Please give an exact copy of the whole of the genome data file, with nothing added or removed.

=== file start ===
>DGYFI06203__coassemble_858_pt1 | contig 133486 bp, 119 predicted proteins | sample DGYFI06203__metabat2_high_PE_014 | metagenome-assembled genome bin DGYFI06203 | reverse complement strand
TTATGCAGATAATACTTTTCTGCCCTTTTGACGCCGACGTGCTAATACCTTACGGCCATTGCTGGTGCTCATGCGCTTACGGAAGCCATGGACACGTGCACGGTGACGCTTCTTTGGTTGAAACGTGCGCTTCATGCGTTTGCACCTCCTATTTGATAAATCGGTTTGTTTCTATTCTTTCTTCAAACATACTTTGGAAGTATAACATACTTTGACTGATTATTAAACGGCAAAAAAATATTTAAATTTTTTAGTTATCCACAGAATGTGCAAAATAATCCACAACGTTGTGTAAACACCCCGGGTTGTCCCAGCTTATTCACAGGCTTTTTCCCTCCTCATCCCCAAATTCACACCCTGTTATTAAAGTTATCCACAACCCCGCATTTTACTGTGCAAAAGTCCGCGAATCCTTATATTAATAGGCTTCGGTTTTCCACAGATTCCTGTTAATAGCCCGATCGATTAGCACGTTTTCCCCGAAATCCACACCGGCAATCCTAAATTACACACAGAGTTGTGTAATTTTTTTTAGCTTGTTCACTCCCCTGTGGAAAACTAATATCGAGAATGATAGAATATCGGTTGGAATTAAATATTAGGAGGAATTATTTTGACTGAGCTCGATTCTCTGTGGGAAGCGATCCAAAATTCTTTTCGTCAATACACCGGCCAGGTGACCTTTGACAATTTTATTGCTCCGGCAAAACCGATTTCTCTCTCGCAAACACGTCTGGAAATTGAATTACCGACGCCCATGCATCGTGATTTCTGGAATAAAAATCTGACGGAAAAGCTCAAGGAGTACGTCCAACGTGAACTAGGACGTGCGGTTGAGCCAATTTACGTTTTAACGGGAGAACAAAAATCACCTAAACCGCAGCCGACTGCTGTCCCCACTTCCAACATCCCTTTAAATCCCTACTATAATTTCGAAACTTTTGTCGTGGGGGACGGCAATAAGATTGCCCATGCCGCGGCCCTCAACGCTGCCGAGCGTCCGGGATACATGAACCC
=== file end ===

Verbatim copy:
>DGYFI06203__coassemble_858_pt1 | contig 133486 bp, 119 predicted proteins | sample DGYFI06203__metabat2_high_PE_014 | metagenome-assembled genome bin DGYFI06203 | reverse complement strand
TTATGCAGATAATACTTTTCTGCCCTTTTGACGCCGACGTGCTAATACCTTACGGCCATTGCTGGTGCTCATGCGCTTACGGAAGCCATGGACACGTGCACGGTGACGCTTCTTTGGTTGAAACGTGCGCTTCATGCGTTTGCACCTCCTATTTGATAAATCGGTTTGTTTCTATTCTTTCTTCAAACATACTTTGGAAGTATAACATACTTTGACTGATTATTAAACGGCAAAAAAATATTTAAATTTTTTAGTTATCCACAGAATGTGCAAAATAATCCACAACGTTGTGTAAACACCCCGGGTTGTCCCAGCTTATTCACAGGCTTTTTCCCTCCTCATCCCCAAATTCACACCCTGTTATTAAAGTTATCCACAACCCCGCATTTTACTGTGCAAAAGTCCGCGAATCCTTATATTAATAGGCTTCGGTTTTCCACAGATTCCTGTTAATAGCCCGATCGATTAGCACGTTTTCCCCGAAATCCACACCGGCAATCCTAAATTACACACAGAGTTGTGTAATTTTTTTTAGCTTGTTCACTCCCCTGTGGAAAACTAATATCGAGAATGATAGAATATCGGTTGGAATTAAATATTAGGAGGAATTATTTTGACTGAGCTCGATTCTCTGTGGGAAGCGATCCAAAATTCTTTTCGTCAATACACCGGCCAGGTGACCTTTGACAATTTTATTGCTCCGGCAAAACCGATTTCTCTCTCGCAAACACGTCTGGAAATTGAATTACCGACGCCCATGCATCGTGATTTCTGGAATAAAAATCTGACGGAAAAGCTCAAGGAGTACGTCCAACGTGAACTAGGACGTGCGGTTGAGCCAATTTACGTTTTAACGGGAGAACAAAAATCACCTAAACCGCAGCCGACTGCTGTCCCCACTTCCAACATCCCTTTAAATCCCTACTATAATTTCGAAACTTTTGTCGTGGGGGACGGCAATAAGATTGCCCATGCCGCGGCCCTCAACGCTGCCGAGCGTCCGGGATACATGAACCC